Failing Forward: The Success Of Failure
Hundreds, perhaps thousands of businesses fail each day worldwide. A dominant group in this statistics are small and medium scale businesses. Quite often here, the structures are weak, business processes do not necessarily exist and if at all they do, they are not cast in stone and are too flexible. Management system is rather informal and documentation is low. Histories are forgotten. Someone also said, that small and medium scale businesses are often ‘easy come’, so ‘easy go’ too. Entry regulations are fewer, not all the cash in the world is required to start, so it can look like an all comers thing, if you know what I mean!
But then, even businesses which seem to have all the right things still sometimes fail. Projected revenues not coming as expected. Stated and expected production capacity did not take into account machine down times! Unexpected competitive pressures taking the wind off the business’ sail. Changes in technology which makes nonsense of investment in subsisting technology. Increased production costs. What the business thought was the core of their organisation is not quite it and they need to deal more with logistics of distribution and the attendant pressures there from, etc.
I have had my fair share of failures too. I certainly have, still do. I just procured something that cost an arm and a leg, only to discover that I did not buy smart. That is a failing! It is the accumulated many failures that makes the big one and sinks a business entity. The thing about failing is that we let it take so much out of us. Sometimes we deny that it is happening, we pull, we claw, we push, we run, we twist and turn, and then the sinking realisation that it isn’t working!
The bills are not being paid! Suppliers are insisting on pay before service, we defaulted on our payment obligation three months ago! One after the other, the good hands are leaving. Credits have dried up. The bills are piling. The centre no longer holds and then the sinking realisation that we cannot hold this anymore!
I have read the title above before and it can be so distant when the failure is some else’s. When we are in the thick of it, we are sort of partially deaf. We ruminate over and over on what we think went wrong. What about the good things? Why and several whys.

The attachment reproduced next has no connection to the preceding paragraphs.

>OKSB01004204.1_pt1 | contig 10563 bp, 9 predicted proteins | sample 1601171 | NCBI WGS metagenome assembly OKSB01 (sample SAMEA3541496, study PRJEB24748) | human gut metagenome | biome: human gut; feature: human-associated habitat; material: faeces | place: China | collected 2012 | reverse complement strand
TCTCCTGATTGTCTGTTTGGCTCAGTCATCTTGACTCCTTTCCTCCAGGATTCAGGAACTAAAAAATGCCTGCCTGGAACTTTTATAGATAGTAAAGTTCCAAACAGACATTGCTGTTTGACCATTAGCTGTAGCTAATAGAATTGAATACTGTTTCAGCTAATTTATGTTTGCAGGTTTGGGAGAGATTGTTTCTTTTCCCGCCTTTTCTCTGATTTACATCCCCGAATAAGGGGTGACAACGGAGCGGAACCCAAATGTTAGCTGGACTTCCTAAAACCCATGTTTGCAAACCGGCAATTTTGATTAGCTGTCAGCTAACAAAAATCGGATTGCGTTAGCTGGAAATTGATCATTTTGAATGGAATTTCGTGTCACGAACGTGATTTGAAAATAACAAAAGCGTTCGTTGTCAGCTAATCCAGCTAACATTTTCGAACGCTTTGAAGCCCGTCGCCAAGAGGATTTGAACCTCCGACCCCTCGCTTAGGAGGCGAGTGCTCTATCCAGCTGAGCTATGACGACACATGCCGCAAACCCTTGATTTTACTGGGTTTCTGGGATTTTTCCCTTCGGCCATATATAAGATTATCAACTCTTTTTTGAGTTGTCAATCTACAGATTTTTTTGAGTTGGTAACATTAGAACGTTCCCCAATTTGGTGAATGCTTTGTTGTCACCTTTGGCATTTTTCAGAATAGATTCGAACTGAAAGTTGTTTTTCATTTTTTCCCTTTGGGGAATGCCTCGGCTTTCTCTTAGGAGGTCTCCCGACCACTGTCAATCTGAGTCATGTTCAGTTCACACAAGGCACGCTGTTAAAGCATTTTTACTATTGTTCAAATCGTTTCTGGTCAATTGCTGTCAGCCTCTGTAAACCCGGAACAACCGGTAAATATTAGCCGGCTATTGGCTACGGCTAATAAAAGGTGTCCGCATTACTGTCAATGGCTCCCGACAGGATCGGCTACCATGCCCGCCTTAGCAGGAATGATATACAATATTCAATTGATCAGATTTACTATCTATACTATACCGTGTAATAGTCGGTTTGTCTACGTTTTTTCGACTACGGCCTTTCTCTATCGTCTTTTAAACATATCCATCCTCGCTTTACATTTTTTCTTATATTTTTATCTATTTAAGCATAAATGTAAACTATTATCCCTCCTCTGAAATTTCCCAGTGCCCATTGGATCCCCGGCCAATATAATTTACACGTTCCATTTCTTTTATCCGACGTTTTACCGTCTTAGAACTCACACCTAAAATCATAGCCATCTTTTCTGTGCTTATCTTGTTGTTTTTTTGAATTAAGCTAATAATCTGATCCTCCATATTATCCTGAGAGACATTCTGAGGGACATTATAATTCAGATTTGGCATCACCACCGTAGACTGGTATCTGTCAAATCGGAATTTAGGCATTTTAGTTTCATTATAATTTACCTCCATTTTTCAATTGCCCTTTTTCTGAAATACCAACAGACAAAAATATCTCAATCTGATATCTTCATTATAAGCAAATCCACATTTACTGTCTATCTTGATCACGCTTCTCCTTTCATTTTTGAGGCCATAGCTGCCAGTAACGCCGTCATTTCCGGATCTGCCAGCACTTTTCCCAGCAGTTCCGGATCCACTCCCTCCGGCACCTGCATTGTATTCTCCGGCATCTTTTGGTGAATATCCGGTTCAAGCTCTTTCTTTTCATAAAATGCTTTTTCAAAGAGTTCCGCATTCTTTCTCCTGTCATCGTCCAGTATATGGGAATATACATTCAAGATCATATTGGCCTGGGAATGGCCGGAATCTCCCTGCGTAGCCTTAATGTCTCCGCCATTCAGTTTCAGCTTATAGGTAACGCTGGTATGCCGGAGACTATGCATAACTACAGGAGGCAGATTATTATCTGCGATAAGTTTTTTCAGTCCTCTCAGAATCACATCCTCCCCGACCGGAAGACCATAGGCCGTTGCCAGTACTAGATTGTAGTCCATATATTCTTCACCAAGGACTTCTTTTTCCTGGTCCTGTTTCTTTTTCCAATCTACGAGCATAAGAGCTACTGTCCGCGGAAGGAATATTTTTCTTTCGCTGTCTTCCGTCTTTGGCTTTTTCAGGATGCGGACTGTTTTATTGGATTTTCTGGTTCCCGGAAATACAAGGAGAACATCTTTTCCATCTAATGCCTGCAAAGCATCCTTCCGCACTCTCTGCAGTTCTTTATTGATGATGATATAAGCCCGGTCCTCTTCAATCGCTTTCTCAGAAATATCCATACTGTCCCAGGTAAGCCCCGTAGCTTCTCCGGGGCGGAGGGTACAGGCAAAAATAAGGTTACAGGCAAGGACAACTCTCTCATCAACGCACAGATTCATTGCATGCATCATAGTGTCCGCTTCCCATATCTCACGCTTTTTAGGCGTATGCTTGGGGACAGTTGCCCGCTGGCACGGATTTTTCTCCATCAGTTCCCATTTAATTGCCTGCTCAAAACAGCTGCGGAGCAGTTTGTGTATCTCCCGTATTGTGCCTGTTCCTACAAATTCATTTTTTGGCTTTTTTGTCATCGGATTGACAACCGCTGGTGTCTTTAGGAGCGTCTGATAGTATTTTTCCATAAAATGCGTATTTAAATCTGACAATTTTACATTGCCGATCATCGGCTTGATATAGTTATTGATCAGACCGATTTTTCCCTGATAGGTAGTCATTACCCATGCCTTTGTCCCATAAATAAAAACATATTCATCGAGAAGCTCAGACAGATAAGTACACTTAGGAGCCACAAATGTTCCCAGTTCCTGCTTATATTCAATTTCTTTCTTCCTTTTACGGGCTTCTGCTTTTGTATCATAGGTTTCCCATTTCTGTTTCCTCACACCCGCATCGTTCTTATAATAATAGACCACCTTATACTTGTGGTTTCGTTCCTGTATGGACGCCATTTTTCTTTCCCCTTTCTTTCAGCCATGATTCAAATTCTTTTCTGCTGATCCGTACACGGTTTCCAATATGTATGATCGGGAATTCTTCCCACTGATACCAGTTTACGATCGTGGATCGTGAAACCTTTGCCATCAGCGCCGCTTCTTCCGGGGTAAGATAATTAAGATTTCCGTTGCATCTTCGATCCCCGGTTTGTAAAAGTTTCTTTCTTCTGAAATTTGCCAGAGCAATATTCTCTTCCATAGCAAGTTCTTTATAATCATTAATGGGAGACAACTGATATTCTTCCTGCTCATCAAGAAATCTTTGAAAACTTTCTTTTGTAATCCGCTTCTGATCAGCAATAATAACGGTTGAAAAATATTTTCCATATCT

I hear failure is a maturing process, I believe it. We have to use past failings to ensure future successes. Really sit back and ask the serious questions. Trace things back and identify the pit falls. Ask more questions and consult more. Detach emotions from hard business issues. Cut the risk and cut the losses faster. Be more firm and learn to say ‘no’ when that has to be said. Look out for your weak points and address them.
The past is a good reference and not meant to be a mental torture that holds us back. It comes back to you and sometimes we think people laugh at us, but there are far more people looking out to help than you think, so ask for help early! Buy better and smarter! Negotiate further and deeper, there could still be some concessions to gain. Look for more collaborative partnership. Use the resources available more.
The world is indeed a global village so get it where it’s cheaper and better. Look out for the pulse of the economy. Find out where technology is taking us to. Innovate! Innovation is not only the hard technical things, you know! Innovate new business processes, new service delivery system and methods of getting things done. Passion is good, but when we have to invest and tie so much to it, then that passion must have real commercial value.
Failure can be good! I hear it leaves us more introspective and retrospective. It certainly humbles us! Helps to moderate our aggression and plan better. It takes away the feeling of invincibility. It helps us to understand, and like my friend said we get to know that, ‘Things are not always the way they seem to be’. This too, I believe.
Have you read ‘Failing Forward’ by John Maxwell? You bet!!! Have you ever failed? What’s your magic formula! I need it!!!
Akin-Longe, Business consultant and Managing Director of T&D Presss Ltd, Port Harcourt.